Cape York is in urgent need of new measures to generate employment and improve living standards, whilst protecting the delicate and precious local environment and culture. Kate O’Callaghan reports.
The wenlock River, Cape York Peninsula. (Image via wilderness.org.au)
THE WILDERNESS of the Cape York Peninsula is one of Australia’s most precious.
One of the last wild places on earth it is a biodiversity hotspot, home to undisturbed tropical forests, wetlands and over 300 species of endemic flora and fauna. The Cape is also a region of rich Indigenous culture and heritage, spanning over 40,000 years.
Cape York is also one of the most economically disadvantaged areas of Australia, particularly those of the First Peoples, whose living standards are far below national averages.
Roughly two-thirds of the Cape identify as Indigenous.
A history of dispossession, forced removal from their lands, struggle for land rights, and the lack of economic and educational opportunities have contributed to the serious Indigenous disadvantage which exists in the Cape today.
Cape York is in urgent need of new measures to generate employment and improve living standards.
Currently, the Cape’s economy is focused on three industries — mining, agriculture, and small scale tourism. While both sides of government agree that a regional economic development plan is needed to grow the economy, there are clashing views over the extent of industrialisation, environmental protection and Traditional Owner consultation that will take place. While the government speaks of the need to diversify economic activity in the region, development plans seem to be focused on opening up areas to further mining and intensive agriculture.
Conservationists have long argued the case for a World Heritage listing for the Cape.
In 2007, the Queensland Government created the Cape York Peninsula Heritage Act, which set the terms for the conservation and appropriate development of the region.
This was backed up by the Federal Government’s promise to
'... work with the Queensland Government and traditional owners to pursue World Heritage listing for appropriate areas of Cape York.'
But despite promising to protect Cape York during the last election, the Queensland Government is now eager to exploit the Cape’s rich mineral wealth and open up the region for resource exploitation.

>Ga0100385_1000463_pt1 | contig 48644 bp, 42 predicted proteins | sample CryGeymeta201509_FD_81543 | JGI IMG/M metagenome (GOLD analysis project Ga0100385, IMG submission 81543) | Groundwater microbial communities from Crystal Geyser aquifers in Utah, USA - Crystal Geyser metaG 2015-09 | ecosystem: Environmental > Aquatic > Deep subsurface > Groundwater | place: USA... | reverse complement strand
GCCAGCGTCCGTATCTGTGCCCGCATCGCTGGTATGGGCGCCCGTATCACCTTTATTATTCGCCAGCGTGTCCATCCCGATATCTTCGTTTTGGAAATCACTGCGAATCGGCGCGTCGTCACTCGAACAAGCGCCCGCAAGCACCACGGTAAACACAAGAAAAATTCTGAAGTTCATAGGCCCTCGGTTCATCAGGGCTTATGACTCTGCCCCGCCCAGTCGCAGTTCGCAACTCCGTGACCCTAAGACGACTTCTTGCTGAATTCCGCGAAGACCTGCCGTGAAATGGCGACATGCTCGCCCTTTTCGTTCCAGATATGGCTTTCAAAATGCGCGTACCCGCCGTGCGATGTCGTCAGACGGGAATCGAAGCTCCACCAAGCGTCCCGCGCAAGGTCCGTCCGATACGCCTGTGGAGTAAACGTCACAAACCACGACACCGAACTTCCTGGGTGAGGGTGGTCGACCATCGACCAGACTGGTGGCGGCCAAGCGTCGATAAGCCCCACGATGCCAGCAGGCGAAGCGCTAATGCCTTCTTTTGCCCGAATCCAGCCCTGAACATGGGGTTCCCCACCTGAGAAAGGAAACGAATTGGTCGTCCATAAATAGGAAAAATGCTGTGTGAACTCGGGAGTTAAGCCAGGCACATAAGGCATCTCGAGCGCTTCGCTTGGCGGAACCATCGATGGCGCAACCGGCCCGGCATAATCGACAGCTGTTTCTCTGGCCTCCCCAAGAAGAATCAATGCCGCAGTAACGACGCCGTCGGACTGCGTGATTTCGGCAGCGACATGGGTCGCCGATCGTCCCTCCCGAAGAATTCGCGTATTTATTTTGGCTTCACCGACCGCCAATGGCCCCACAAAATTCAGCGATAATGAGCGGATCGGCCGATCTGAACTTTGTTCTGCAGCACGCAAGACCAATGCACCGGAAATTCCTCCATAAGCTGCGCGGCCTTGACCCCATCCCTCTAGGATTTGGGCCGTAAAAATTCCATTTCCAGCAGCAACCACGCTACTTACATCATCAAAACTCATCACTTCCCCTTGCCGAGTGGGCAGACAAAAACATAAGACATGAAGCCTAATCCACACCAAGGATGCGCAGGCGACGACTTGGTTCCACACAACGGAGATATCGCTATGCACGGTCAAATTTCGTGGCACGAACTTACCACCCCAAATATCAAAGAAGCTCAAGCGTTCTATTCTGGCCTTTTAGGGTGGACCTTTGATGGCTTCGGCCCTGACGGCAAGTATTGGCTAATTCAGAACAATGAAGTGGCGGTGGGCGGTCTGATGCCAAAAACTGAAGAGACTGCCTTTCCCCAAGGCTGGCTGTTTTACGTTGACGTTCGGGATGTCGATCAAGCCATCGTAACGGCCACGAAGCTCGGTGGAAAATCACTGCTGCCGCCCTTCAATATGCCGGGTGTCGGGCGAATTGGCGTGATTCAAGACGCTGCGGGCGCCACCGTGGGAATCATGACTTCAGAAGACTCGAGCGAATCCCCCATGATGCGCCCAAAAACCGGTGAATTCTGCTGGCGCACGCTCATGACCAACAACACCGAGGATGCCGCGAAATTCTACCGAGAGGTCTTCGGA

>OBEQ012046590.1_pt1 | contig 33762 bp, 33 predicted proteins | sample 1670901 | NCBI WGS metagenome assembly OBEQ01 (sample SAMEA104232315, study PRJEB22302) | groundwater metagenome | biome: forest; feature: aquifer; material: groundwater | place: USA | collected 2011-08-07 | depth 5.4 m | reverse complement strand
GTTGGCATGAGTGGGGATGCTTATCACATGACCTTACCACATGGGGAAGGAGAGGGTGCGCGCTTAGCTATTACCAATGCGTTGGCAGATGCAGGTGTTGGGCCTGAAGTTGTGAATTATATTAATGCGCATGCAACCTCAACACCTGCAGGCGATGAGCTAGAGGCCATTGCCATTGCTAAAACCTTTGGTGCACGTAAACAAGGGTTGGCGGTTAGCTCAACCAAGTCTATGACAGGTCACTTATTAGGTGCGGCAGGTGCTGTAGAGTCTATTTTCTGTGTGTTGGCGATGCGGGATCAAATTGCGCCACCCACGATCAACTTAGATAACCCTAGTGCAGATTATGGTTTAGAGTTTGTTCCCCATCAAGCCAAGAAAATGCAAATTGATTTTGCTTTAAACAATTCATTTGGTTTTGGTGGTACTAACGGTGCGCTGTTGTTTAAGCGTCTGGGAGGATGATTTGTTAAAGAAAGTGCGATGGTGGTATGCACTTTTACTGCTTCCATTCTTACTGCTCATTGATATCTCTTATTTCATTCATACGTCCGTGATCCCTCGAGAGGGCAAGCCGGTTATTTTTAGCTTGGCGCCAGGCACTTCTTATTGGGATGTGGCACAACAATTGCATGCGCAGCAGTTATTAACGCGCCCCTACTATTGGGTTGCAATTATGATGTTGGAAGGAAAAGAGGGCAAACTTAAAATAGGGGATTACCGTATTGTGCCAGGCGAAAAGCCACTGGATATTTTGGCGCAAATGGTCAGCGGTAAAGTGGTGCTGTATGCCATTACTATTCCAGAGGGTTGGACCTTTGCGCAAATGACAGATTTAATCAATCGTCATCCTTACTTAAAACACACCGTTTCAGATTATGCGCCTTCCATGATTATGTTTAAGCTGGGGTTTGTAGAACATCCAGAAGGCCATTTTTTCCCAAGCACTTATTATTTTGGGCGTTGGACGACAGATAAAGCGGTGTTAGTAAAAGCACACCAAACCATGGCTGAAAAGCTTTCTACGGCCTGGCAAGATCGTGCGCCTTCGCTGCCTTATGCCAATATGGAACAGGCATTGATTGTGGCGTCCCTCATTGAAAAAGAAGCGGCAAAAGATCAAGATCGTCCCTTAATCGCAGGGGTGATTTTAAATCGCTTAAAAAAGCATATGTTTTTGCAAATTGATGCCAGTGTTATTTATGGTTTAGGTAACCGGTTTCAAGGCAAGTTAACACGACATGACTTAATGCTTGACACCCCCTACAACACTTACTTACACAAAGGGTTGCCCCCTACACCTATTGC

A draft Cape York Regional Plan was released by the new LNP Government in November 2013. The draft clearly outlines economic development as the key driver, with plans for industrialisation, resource sector development and the removal of existing ‘green tape’.
Described as 'flawed, a fraud and a fail' by The Wilderness Society, the Government has been accused of failing to properly engage Traditional Owners, ignoring areas recognised for their ecological significance and weakening existing protections. Controversially, the Wild Rivers Act of 2005, which protects the Queensland’s 13 pristine rivers from the threat of bauxite mining, CSG drilling, major irrigation plans and damming, will be revoked for Cape York, opening them up to exploitation, development and vegetation clearing.
Despite missing the 1 February deadline to submit a nomination to UNESCO, Environment Minister Greg Hunt assured Australians the Federal Government still supports a heritage listing for the “best of the best” natural areas.
Greens Senator Larissa Waters is sceptical, arguing that this really means protection for areas of no value to the mining industry.
So what’s the alternative to this quick fix, exploitative model?
Conservationists favour working with the land instead of against it, arguing that Cape York can be a world leader in sustainability. Attaining a World Heritage Listing is central to this plan, as is the consent of the Traditional Owners.
World Heritage protection is a flexible regime, and will not lock away the entire Cape. It recognises the need for rigorous protection in national parks, while other lands are used for culturally and environmentally appropriate economic purposes. It recognises the Cape’s long history of sustainable Indigenous land management, and that strong indigenous partnerships are central to any successful strategy.
A conservation economy is one in which economic wealth is generated from a region’s local and natural resources in a way that meets the needs of local communities. Resources are used in a sustainable way and help to restore, rather than deplete, natural and social capital. A conservation economy provides meaningful work, supports communities and Indigenous rights, and restores the environment. Transforming local economies into conservation economies depends on small and medium sized businesses, who embrace a conservation ethic and care about the preservation of local ecosystems and cultures.
In Cape York, this conservation economy would include compatible industries like eco/cultural tourism, fishing, mining projects with a small ecological footprint, biosecurity, defence, sustainable fisheries, small scale agriculture, horticulture and forestry plantations.
As The Wilderness Society says on its website:
'Indigenous people employed in conservation and management of country is critical to maintaining the natural and cultural values of Cape York and job creation in indigenous communities in remote areas. These jobs are not welfare. Indigenous knowledge and skills are crucial to the long term management and protection of this precious environment.'
Sadly, anything resembling a conservation economy seems distant as the Liberal Government continue on their dig it up, cut it down plan of short term economic gain.
By excluding Traditional Owners from the planning process, removing existing environmental safeguards and opening up pristine lands to damaging resource exploitation, the Cape York Regional Plan will fail the marginalised Australians of the Cape.
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